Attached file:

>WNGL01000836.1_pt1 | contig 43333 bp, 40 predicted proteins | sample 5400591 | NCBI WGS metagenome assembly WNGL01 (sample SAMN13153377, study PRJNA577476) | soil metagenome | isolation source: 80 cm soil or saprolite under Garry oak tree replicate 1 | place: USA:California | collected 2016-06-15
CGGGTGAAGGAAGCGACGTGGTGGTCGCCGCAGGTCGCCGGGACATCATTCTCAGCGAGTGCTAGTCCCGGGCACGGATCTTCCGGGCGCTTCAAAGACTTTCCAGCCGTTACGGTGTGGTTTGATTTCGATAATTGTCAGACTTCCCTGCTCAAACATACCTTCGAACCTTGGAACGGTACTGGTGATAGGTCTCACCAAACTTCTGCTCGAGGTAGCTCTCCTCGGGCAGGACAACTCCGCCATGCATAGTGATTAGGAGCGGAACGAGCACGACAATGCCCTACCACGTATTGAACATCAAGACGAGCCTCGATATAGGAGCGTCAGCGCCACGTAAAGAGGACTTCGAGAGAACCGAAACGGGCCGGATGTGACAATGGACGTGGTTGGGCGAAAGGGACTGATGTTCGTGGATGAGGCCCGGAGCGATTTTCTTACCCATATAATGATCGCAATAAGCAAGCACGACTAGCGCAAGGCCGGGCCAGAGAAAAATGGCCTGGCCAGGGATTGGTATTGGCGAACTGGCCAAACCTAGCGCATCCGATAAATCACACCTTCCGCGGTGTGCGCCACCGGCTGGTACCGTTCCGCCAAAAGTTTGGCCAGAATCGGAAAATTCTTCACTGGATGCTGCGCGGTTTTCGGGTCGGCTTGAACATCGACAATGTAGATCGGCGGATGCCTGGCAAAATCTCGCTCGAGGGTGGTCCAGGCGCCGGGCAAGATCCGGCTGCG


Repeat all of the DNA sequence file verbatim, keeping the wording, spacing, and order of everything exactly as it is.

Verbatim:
>WNGL01000836.1_pt1 | contig 43333 bp, 40 predicted proteins | sample 5400591 | NCBI WGS metagenome assembly WNGL01 (sample SAMN13153377, study PRJNA577476) | soil metagenome | isolation source: 80 cm soil or saprolite under Garry oak tree replicate 1 | place: USA:California | collected 2016-06-15
CGGGTGAAGGAAGCGACGTGGTGGTCGCCGCAGGTCGCCGGGACATCATTCTCAGCGAGTGCTAGTCCCGGGCACGGATCTTCCGGGCGCTTCAAAGACTTTCCAGCCGTTACGGTGTGGTTTGATTTCGATAATTGTCAGACTTCCCTGCTCAAACATACCTTCGAACCTTGGAACGGTACTGGTGATAGGTCTCACCAAACTTCTGCTCGAGGTAGCTCTCCTCGGGCAGGACAACTCCGCCATGCATAGTGATTAGGAGCGGAACGAGCACGACAATGCCCTACCACGTATTGAACATCAAGACGAGCCTCGATATAGGAGCGTCAGCGCCACGTAAAGAGGACTTCGAGAGAACCGAAACGGGCCGGATGTGACAATGGACGTGGTTGGGCGAAAGGGACTGATGTTCGTGGATGAGGCCCGGAGCGATTTTCTTACCCATATAATGATCGCAATAAGCAAGCACGACTAGCGCAAGGCCGGGCCAGAGAAAAATGGCCTGGCCAGGGATTGGTATTGGCGAACTGGCCAAACCTAGCGCATCCGATAAATCACACCTTCCGCGGTGTGCGCCACCGGCTGGTACCGTTCCGCCAAAAGTTTGGCCAGAATCGGAAAATTCTTCACTGGATGCTGCGCGGTTTTCGGGTCGGCTTGAACATCGACAATGTAGATCGGCGGATGCCTGGCAAAATCTCGCTCGAGGGTGGTCCAGGCGCCGGGCAAGATCCGGCTGCG